The straight facts on how Ontario auto insurance rates are set

TORONTO, Dec. 15, 2011 – Insurance Bureau of Canada (IBC) understands the frustration of consumers in Ontario who face the highest auto insurance premiums in the country.

“But we’re extremely disappointed with the implication that people in lower income neighbourhoods are charged higher rates simply because they earn less than those in more affluent neighbourhoods,” said Ralph Palumbo, Ontario Vice-President, IBC. “Any such implication is objectionable.”

This week the Ontario NDP questioned the cost ranges of auto insurance rates in various regions across the Greater Toronto Area. The suggestion was that lower income neighbourhoods were being targeted by insurance companies. “What we don’t understand,” said Palumbo, “is why they based their argument on just the use of simplistic online marketing processes that may not give you the complete picture.”

The online quote system, the method used by the NDP to gather their auto insurance quotes, is not a perfect science. These tools only provide information from a very narrow perspective and are not representative of the rates offered by the majority of insurers, thereby limiting the availability of competitive quotes that any consumer can obtain.

A full review by IBC of available rates based on the profile submitted by the NDP shows that for those drivers focused on price, lower premiums were available. The NDP’s quote for a driver in the Jane and Weston area was $2,517, yet a survey of the wider insurance market found lower rates of $1,822 for that same driver.

Insurance rates are based on many factors, including claims frequency. If one neighbourhood has more claims than another, it will face higher rates to pay for those higher claims payouts. It’s an effective and fair model of pooling risk, based on objective data that all insurers use. Added Palumbo, “Surely, this is a more equitable system than having people who live in areas that experience lower claims subsidize the higher costs of those who live in areas that have higher claims. “

A preliminary review of 2011 collision data for the neighbourhoods selected by the NDP shows that the Jane and Weston area reported three times as many collisions as Lawrence Park.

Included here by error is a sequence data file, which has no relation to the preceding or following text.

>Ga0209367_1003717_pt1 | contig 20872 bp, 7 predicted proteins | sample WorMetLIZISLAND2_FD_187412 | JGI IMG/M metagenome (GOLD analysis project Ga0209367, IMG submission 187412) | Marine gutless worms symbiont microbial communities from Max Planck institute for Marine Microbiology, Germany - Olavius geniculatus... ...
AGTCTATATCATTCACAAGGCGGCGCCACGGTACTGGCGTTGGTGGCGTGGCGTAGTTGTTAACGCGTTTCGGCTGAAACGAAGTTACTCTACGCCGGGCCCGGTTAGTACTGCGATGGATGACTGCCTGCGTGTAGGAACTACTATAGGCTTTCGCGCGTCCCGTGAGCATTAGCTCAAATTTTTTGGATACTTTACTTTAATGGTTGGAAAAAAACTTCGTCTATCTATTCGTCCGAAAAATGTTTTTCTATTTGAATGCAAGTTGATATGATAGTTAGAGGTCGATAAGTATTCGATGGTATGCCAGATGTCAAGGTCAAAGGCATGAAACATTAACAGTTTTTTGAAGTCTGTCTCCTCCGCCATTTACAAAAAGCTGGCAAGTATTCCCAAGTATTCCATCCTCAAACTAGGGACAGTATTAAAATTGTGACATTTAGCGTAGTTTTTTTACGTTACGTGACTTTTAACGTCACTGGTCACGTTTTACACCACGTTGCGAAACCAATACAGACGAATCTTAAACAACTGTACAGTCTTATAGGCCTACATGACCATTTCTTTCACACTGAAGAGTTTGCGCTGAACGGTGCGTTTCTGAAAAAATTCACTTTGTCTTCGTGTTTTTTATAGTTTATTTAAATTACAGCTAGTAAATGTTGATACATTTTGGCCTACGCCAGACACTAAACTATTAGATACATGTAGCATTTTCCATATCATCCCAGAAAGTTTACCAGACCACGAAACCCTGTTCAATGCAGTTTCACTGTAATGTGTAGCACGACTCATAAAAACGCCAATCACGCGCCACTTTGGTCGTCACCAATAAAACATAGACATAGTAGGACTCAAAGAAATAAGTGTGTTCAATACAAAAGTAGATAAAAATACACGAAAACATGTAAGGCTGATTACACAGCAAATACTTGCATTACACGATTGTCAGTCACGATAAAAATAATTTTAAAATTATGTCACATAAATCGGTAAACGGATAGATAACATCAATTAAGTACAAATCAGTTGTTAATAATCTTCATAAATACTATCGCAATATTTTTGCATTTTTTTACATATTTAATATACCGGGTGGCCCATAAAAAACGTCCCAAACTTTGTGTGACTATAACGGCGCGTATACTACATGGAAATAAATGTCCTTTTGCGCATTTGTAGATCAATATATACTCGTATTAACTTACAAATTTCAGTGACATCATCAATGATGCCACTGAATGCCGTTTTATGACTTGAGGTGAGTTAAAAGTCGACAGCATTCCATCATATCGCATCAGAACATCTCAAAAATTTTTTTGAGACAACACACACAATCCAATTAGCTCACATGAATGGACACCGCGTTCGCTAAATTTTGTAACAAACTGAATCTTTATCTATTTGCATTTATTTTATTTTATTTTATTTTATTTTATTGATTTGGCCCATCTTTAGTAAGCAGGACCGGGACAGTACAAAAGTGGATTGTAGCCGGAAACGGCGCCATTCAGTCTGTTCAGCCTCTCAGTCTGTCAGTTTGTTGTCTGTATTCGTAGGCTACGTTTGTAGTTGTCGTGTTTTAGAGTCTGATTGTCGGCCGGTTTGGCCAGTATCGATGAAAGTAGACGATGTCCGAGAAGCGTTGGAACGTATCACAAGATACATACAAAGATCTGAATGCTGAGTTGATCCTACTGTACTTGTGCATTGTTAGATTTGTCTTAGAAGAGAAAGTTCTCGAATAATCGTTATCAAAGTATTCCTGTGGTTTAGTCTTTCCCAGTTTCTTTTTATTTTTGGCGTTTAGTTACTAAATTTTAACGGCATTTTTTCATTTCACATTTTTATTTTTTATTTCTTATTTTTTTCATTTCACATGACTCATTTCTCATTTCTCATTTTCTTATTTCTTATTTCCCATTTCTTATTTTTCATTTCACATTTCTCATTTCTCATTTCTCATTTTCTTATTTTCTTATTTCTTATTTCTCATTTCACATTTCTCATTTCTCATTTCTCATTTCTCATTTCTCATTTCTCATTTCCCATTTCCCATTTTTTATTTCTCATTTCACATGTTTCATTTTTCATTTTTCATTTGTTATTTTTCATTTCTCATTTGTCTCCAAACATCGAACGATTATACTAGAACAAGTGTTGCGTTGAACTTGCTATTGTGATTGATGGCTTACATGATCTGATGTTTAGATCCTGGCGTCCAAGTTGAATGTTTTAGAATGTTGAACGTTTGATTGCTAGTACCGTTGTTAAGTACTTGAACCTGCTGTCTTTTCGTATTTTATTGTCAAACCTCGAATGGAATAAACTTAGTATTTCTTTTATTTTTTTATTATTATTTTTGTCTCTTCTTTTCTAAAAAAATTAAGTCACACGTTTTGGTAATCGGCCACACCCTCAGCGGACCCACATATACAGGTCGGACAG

The claim that auto insurance rate approvals are based on a 12% rate of return is also incorrect, as is the claim that there is a guaranteed profit rate for insurance companies. “There is absolutely no guarantee of profits in the setting of auto insurance rates. The 12% return on equity is a benchmark established by the Financial Services Commission of Ontario when it reviews insurance rate applications made by insurers,” said Palumbo.

The Ontario Auditor General’s recent report highlighted the fact that fully 89% of the $9.8 billion in auto insurance premiums went to paying claims – which left very little to cover operating expenses. It is a fact that, far from earning profits, insurers lost $1.7 billion in Ontario auto insurance in 2010 and $2.8 billion over the past three years.

IBC would have welcomed a dialogue about the setting of insurance rates and the factors that are used in determining premiums. We would be happy to enter into a more constructive approach to providing the public with credible, reliable and useful information about auto insurance.

IBC’s Consumer Information Centre is available for all Ontarians who have questions relating to auto, home and business insurance and can be reached at 1-800-387-2880, Monday to Friday, 8 a.m. to 5 p.m.

About Insurance Bureau of Canada

Insurance Bureau of Canada is the national industry association representing Canada’s home, car and business insurers. Its member companies represent 90% of the private property and casualty (P&C) insurance market in Canada. The P&C insurance industry employs over 114,000 Canadians, pays more than $7 billion in taxes to the federal, provincial and municipal governments, and has a total premium base of $40 billion.

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